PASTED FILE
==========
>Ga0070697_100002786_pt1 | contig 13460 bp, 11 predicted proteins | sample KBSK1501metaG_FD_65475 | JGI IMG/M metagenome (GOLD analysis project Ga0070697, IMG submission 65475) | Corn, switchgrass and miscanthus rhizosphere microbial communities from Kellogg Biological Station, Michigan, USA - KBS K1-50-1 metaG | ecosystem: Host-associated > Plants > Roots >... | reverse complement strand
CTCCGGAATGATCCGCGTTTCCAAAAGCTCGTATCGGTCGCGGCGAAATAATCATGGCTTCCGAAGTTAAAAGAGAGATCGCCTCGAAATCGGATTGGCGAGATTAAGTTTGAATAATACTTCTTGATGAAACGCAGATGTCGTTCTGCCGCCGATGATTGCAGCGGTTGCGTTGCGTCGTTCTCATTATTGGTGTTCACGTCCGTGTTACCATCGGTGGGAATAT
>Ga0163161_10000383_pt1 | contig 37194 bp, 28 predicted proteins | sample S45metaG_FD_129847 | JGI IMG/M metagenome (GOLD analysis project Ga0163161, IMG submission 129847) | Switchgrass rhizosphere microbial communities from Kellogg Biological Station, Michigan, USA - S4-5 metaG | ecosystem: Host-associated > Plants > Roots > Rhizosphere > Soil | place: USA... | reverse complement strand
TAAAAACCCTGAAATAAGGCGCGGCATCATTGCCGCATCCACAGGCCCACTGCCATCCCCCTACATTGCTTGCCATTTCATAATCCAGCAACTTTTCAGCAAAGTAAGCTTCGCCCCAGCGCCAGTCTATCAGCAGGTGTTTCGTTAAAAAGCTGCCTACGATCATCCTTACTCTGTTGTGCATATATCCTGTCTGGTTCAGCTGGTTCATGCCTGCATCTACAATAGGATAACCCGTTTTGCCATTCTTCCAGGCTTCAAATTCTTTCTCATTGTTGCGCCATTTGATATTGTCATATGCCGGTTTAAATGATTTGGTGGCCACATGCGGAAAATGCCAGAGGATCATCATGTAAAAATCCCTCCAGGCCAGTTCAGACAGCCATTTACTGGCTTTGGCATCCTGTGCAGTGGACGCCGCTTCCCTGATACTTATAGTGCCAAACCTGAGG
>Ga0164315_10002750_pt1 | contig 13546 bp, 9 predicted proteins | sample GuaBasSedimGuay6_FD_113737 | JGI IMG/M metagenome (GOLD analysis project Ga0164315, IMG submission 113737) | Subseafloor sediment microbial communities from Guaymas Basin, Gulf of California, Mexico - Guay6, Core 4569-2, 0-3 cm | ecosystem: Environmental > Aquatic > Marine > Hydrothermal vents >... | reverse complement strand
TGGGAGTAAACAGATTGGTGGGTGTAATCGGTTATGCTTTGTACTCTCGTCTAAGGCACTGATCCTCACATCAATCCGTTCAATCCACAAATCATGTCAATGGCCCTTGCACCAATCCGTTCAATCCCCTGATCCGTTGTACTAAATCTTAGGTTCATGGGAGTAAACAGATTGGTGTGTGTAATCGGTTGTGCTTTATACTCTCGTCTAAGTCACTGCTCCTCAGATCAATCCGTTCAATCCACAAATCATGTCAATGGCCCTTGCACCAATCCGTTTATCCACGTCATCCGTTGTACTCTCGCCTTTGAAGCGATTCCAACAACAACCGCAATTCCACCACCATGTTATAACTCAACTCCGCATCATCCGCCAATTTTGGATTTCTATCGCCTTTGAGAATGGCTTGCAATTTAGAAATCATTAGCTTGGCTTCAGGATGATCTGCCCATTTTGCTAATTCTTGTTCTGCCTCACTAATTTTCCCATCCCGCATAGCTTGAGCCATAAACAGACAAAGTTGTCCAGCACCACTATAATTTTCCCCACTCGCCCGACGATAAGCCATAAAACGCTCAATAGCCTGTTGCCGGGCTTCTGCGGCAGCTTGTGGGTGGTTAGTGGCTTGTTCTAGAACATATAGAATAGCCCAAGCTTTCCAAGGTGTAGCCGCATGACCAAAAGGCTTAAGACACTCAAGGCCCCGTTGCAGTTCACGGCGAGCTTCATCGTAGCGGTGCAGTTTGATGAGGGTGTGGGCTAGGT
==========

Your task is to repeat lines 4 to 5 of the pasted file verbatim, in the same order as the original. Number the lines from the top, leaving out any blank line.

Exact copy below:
TAAAAACCCTGAAATAAGGCGCGGCATCATTGCCGCATCCACAGGCCCACTGCCATCCCCCTACATTGCTTGCCATTTCATAATCCAGCAACTTTTCAGCAAAGTAAGCTTCGCCCCAGCGCCAGTCTATCAGCAGGTGTTTCGTTAAAAAGCTGCCTACGATCATCCTTACTCTGTTGTGCATATATCCTGTCTGGTTCAGCTGGTTCATGCCTGCATCTACAATAGGATAACCCGTTTTGCCATTCTTCCAGGCTTCAAATTCTTTCTCATTGTTGCGCCATTTGATATTGTCATATGCCGGTTTAAATGATTTGGTGGCCACATGCGGAAAATGCCAGAGGATCATCATGTAAAAATCCCTCCAGGCCAGTTCAGACAGCCATTTACTGGCTTTGGCATCCTGTGCAGTGGACGCCGCTTCCCTGATACTTATAGTGCCAAACCTGAGG
>Ga0164315_10002750_pt1 | contig 13546 bp, 9 predicted proteins | sample GuaBasSedimGuay6_FD_113737 | JGI IMG/M metagenome (GOLD analysis project Ga0164315, IMG submission 113737) | Subseafloor sediment microbial communities from Guaymas Basin, Gulf of California, Mexico - Guay6, Core 4569-2, 0-3 cm | ecosystem: Environmental > Aquatic > Marine > Hydrothermal vents >... | reverse complement strand